Safety, comfort trump environment when Americans pick cars

According to initial research performed by Mineta Transportation Institute, environmental concerns rarely influence vehicle choice in America. Buyers tend to rate safety, reliability and comfort higher, but that is largely because the impact of that choice is not readily apparent.
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Of course their study, conducted in Sacramento among environmentally-conscious citizens, seems to overlook the 3 million hybrids the Toyota Motor Corporation has sold over the last ten years – not to mention similarly “green” vehicles sold by other OEMs.

Nevertheless, An Investigation into Constraints to Sustainable Vehicle Ownership: A Focus Group Study sought to answer three questions: To what extent do people believe their vehicle reflects their environmental attitude? What keeps people from aligning their attitudes with their vehicle choices? Finally, what changes would permit them to bring their vehicle more closely in line with their attitudes on sustainability?

"Though most Americans hold pro-environmental attitudes, their behavior toward vehicle ownership doesn't always reflect that," said Dr. Flamm. "Significant constraints appear to prevent them from buying smaller, more fuel-efficient, less-polluting vehicles. But researchers have only a simplistic understanding of what those constraints are and how individuals describe and react to them."

This study explored these limitations psychologists refer to as an "attitudes-behavior gap" in depth through a series of focus group discussions with 36 residents of the Sacramento, Calif., metropolitan region with pro-environmental attitudes.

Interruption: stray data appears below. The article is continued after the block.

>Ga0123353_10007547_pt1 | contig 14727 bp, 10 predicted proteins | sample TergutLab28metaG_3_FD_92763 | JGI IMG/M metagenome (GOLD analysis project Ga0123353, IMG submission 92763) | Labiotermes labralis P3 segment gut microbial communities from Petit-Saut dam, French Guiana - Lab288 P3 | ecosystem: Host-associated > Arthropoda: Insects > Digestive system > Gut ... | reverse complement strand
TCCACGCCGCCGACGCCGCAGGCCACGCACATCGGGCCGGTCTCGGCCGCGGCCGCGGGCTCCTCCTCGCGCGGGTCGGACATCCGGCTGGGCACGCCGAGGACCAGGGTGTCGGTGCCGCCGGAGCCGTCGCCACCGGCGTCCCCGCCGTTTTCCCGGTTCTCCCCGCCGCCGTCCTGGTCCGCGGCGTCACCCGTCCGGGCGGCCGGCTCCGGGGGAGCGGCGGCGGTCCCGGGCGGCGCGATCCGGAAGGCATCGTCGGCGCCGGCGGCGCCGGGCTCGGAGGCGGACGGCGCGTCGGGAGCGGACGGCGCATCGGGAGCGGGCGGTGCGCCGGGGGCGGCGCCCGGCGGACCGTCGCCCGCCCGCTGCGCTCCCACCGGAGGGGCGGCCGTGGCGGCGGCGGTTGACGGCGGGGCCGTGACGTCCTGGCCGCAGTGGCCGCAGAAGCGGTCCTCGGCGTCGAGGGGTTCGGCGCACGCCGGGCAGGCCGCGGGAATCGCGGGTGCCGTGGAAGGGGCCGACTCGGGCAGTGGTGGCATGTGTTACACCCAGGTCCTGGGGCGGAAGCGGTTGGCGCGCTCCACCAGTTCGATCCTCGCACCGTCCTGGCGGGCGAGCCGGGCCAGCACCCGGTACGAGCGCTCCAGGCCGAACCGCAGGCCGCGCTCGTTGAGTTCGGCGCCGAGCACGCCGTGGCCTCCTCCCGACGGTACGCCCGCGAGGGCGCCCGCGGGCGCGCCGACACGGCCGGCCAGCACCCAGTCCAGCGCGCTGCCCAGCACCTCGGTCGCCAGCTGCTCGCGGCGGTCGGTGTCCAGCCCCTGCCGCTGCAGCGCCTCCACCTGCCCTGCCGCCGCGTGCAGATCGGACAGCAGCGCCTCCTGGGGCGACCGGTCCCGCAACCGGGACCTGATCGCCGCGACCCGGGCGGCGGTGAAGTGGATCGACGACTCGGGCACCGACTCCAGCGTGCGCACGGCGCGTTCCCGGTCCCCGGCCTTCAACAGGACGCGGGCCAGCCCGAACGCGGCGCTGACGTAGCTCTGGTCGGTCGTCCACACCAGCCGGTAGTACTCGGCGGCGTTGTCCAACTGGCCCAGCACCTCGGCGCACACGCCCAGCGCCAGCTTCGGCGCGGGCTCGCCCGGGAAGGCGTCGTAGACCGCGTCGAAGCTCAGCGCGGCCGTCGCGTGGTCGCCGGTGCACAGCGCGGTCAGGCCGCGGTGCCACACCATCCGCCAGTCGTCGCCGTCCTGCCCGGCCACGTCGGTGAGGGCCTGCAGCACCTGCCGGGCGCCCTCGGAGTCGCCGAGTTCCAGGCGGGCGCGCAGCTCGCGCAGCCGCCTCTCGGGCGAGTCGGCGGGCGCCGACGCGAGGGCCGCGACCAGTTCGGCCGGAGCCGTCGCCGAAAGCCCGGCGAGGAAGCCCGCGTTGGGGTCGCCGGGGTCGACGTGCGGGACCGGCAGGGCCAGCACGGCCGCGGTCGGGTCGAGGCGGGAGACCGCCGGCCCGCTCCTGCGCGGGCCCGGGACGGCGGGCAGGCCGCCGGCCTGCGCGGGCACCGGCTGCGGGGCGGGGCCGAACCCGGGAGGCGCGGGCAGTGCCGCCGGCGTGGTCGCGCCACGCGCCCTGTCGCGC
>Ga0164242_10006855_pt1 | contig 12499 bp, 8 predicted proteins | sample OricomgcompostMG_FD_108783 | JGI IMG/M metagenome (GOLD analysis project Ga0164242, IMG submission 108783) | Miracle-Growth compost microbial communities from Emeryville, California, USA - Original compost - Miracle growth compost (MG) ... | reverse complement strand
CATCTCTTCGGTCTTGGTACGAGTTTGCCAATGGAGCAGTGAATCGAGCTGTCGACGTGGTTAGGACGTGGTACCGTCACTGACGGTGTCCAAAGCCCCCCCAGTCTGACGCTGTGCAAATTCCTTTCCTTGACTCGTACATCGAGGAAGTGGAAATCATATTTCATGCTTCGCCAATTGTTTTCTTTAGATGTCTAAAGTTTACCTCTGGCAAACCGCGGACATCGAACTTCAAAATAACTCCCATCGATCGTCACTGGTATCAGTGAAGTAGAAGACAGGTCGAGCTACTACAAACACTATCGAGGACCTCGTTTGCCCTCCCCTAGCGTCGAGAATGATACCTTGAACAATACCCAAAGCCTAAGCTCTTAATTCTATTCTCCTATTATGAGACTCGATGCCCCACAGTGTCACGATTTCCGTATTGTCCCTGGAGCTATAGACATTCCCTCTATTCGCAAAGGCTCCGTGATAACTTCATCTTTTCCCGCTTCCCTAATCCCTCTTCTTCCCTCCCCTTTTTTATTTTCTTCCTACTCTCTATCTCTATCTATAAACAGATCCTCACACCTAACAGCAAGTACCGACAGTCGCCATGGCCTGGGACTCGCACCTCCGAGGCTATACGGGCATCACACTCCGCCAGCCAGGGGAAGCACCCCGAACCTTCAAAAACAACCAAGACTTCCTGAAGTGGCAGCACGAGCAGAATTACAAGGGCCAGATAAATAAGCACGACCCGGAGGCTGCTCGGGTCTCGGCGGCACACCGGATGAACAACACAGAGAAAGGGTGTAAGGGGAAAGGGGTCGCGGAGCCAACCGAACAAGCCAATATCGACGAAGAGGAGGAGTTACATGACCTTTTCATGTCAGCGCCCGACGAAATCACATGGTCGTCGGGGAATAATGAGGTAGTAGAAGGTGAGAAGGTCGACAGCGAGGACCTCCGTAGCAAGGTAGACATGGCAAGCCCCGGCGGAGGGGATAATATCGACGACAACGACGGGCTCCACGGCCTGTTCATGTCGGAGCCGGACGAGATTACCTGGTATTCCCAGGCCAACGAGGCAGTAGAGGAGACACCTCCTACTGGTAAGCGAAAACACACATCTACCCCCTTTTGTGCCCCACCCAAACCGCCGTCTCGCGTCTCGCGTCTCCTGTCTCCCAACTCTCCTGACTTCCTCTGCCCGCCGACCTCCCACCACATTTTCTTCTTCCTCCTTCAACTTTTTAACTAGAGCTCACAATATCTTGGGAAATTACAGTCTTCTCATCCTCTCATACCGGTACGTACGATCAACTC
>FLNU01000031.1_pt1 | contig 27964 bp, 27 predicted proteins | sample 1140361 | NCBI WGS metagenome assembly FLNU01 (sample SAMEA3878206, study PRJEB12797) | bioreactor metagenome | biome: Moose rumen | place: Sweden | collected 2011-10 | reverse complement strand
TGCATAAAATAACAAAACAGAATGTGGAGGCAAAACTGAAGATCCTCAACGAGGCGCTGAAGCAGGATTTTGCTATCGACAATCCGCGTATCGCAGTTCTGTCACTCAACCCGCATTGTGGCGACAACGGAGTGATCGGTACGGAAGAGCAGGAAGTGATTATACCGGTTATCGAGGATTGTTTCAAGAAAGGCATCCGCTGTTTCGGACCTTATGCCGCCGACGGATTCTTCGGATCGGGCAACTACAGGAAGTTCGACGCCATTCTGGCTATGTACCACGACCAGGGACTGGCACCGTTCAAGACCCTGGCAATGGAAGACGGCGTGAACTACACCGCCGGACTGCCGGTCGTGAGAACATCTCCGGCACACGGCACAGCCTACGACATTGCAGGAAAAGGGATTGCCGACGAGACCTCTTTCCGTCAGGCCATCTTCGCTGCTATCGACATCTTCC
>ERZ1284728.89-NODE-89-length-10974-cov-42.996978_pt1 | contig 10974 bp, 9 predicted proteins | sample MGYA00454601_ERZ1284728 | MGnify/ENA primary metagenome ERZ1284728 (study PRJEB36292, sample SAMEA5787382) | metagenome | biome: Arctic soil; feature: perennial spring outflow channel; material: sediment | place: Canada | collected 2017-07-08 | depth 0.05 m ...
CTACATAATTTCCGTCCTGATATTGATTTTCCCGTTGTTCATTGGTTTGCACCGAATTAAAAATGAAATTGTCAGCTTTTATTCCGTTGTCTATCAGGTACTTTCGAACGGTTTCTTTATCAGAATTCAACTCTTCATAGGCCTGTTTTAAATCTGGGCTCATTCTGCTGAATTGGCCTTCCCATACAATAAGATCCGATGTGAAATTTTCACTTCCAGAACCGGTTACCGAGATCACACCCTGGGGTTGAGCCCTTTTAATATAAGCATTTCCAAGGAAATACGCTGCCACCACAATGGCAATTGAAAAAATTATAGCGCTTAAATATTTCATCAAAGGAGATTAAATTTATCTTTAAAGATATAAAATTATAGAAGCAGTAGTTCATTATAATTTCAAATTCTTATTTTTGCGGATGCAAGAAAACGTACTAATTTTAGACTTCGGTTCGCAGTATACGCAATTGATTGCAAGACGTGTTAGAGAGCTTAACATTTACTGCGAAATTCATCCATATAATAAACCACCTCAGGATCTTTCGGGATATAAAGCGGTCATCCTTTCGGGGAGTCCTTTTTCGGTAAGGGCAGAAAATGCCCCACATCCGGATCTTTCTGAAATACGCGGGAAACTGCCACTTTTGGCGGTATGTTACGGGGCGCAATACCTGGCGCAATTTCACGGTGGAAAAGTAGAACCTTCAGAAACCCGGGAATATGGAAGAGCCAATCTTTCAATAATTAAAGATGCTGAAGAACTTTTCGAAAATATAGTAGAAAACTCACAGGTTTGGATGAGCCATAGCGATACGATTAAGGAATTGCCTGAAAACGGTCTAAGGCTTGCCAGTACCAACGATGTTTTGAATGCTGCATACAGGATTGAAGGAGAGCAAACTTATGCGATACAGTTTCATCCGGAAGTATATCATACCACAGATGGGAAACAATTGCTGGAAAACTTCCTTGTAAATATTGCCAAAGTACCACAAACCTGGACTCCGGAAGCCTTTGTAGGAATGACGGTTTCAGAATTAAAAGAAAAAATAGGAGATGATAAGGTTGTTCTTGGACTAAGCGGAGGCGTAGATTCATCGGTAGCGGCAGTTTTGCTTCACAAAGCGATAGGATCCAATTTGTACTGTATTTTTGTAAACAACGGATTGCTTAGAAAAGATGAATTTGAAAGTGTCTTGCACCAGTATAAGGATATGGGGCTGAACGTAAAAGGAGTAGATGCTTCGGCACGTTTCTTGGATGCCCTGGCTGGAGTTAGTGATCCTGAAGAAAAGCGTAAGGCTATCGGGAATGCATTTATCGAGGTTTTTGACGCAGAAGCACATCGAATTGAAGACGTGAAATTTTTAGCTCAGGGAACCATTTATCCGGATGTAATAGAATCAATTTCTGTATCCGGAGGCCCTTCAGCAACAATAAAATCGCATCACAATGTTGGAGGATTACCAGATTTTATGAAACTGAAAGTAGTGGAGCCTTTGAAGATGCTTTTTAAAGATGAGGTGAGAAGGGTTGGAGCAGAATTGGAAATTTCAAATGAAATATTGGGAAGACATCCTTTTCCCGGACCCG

We take issue with Dr. Flamm’s assertion that “most” Americans are pro-environment and think this reflects a distinctly West Coast attitude. Folks in the heartland are not necessarily so sold on sustainability.

The academic analysis of the study reportedly revealed the vehicles currently on the market, family and work responsibilities, residential choices, personal routines and preferences all limited vehicle choices to ones poorly reflecting their pro-environmental stance. The discussions revealed serious misunderstandings about the environmental impacts of owning and using vehicles, making it difficult to accurately assess the sustainability of different choices.

The key conclusions were that pro-environmental concerns rarely became important when people bought a new or used vehicle. Many people perceived significant downsides to buying fuel efficient, low emissions vehicles and there’s mixed evidence on the potential for green attitudes to significantly influence patterns of vehicle purchase and use. For some the relationship between automobiles and the environment was unlikely to be a priority because other factors took precedence, such as safety, comfort, and reliability.

Nevertheless, the study suggests providing more accurate information to buyers about the environmental impacts of vehicles during the purchasing process could influence some choices and could be a useful strategy in linking environmental attitudes and vehicle choices more closely.

Manufacturer efforts to design and market vehicles with the features and functionality consumers want while using less energy and polluting less are important to making the purchase of sustainable vehicles easier. Policy-makers can help to facilitate this by making it cheaper and more convenient for vehicle buyers to own vehicles with smaller environmental impacts.

Further research is needed to test whether the results from this qualitative research project hold true for larger populations. The complete report is available for free download from the Mineta Transportation Institute.


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